CHEMUNG — Representatives from Solar Farms New York gave a presentation during the Chemung Town Board meeting Wednesday night to try to convince the board to sign the town up for the start-up’s Clean Energy Partner program.

The program is designed so that non-profits or municipalities enrolled in the program get $100 per customer signed up through the partnership while giving individual customers 5 percent off their electric bill.

“I was unimpressed,” George Richter, town supervisor for Chemung, said after the meeting.

While saying it was his job to be unimpressed, Richter said he did not foresee the town being interested in enrolling in the program.

“We don’t allow that kind of solicitation,” Richter said referring to the aspect of the agreement that would have the town encourage residents to sign up for the program.

Richter added that he was also uncomfortable with the aspect of the program that pays a town for each person who would sign up as a result of municipal encouragement.

“They offered some kickback program, which is not something we want to participate in,” he said.

Katy Reed, director of marketing and outreach for Solar Farms New York, said that Big Flats has already agreed to the program and in the process has raised $1,500 that has been spread across multiple Big Flats’ departments. Statewide, Reed said that $60,000 has been distributed to municipalities as a result of the program.

“We have close to 40 solar farms across New York state with even more being built including locations in Horseheads and Big Flats. The electricity produced from our farms go straight to the NYSEG grid — and all NYSEG customers benefit from the clean energy,” Reed said.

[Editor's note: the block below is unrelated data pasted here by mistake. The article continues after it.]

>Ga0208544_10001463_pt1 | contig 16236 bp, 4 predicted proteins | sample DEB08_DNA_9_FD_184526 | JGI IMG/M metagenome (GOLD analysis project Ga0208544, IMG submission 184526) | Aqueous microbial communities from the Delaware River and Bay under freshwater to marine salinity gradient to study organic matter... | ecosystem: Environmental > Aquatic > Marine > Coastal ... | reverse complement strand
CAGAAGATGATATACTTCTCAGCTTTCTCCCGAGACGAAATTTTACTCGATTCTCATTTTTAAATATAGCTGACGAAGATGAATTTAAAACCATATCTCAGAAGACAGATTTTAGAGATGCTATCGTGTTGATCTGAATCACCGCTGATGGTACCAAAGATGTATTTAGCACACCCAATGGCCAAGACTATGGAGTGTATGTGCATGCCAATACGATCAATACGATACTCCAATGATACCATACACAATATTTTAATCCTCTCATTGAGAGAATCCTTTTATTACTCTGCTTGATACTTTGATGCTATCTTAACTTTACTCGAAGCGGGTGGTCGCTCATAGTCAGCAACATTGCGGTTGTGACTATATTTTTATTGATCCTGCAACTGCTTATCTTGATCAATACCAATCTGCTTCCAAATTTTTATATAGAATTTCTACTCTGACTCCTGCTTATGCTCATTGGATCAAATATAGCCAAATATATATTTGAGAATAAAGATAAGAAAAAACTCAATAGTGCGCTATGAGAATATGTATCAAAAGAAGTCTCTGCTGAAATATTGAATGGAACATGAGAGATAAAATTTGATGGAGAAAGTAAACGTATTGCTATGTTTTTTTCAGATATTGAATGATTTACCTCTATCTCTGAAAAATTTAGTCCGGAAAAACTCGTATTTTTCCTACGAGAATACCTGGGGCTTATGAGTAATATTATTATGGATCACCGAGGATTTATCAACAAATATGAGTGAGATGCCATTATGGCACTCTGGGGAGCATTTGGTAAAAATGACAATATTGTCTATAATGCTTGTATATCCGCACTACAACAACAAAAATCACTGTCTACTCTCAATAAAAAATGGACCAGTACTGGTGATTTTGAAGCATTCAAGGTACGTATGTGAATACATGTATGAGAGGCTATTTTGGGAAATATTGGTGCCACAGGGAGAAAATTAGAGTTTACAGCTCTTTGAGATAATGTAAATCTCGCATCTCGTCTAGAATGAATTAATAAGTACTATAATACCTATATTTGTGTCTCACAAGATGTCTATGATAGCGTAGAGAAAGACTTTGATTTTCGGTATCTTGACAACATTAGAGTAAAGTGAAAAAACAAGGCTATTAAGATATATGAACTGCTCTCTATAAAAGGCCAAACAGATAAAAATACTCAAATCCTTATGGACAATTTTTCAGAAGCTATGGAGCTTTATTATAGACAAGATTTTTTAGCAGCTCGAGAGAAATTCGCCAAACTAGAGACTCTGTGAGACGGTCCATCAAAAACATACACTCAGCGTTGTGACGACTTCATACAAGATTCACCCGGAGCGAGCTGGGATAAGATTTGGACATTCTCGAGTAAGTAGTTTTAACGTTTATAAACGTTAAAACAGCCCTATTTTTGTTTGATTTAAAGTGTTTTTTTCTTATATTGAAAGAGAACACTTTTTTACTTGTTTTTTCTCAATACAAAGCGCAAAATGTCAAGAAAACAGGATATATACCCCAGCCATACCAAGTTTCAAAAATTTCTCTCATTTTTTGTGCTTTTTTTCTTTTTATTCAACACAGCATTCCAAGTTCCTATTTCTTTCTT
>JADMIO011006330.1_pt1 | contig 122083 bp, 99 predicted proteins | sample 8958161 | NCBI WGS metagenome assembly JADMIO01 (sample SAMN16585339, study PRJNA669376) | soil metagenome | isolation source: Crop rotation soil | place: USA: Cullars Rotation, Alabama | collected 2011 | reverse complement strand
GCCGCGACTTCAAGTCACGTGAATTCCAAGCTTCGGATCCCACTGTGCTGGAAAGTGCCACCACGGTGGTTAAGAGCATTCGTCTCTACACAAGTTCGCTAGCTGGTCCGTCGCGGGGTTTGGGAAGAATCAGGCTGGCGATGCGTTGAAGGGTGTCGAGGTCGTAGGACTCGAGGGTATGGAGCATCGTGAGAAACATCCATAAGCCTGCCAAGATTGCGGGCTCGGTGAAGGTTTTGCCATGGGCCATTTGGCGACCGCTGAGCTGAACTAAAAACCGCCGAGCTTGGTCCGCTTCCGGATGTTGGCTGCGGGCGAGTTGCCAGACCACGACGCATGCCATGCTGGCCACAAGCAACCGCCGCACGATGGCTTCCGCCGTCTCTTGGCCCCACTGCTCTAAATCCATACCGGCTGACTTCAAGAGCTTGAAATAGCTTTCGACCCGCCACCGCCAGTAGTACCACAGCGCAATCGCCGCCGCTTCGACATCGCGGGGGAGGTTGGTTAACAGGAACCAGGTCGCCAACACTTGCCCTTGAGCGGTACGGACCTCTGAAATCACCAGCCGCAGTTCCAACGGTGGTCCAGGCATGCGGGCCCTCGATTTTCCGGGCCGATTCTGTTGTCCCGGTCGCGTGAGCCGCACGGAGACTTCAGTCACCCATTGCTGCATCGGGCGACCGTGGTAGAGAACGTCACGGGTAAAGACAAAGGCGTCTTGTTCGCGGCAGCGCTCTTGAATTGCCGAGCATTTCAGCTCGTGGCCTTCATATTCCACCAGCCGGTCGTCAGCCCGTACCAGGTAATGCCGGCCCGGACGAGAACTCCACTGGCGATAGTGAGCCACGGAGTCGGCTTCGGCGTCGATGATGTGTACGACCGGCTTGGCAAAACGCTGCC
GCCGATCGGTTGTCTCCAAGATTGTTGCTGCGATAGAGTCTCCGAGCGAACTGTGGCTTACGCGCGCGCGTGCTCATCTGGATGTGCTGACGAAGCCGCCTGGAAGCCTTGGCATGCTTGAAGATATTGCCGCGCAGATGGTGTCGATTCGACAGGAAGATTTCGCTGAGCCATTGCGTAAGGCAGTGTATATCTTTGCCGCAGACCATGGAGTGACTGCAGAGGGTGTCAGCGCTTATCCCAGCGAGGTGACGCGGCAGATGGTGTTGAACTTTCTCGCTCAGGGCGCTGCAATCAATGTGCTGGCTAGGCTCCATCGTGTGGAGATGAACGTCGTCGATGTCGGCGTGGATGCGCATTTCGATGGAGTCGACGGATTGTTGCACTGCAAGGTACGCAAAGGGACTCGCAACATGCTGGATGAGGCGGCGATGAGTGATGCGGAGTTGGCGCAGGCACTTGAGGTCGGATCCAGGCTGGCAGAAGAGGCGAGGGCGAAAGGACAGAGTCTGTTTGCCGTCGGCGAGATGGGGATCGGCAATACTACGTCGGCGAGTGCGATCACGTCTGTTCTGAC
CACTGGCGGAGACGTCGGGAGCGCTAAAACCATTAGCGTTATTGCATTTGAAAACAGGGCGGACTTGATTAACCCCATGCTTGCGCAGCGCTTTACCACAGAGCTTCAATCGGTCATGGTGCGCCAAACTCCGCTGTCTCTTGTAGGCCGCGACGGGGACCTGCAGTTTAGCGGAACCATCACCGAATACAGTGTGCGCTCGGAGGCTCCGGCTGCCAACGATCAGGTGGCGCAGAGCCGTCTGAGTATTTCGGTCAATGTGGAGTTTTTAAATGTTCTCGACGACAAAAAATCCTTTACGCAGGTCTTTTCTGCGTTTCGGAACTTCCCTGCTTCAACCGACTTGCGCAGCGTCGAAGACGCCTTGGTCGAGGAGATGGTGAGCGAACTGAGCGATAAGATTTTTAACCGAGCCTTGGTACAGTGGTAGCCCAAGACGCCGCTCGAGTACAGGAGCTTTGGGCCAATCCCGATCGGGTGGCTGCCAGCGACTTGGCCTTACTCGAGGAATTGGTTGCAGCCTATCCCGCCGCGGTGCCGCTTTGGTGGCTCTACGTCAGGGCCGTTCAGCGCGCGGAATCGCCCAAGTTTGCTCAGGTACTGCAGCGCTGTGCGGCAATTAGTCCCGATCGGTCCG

For his part, Richter questioned how much of a benefit five percent really is.

“If your electric bill is 80 bucks you save $4 — it’s a nice talking point,” Richter said.

Reed said the program is important because it encourages people to sign up for clean energy, promotes the clean energy industry in New York, and gives back to local communities.

“We thought (giving money back to non-profits and municipalities) was better than advertising,” Reed said.

Beyond the presentation, the meeting was a short one lasting barely 20 minutes.

“There was no meat on the table,” Richter said.

Aside from voting on the monthly bills, Richter said no action was taken.

For more information about Solar Farms New York visit

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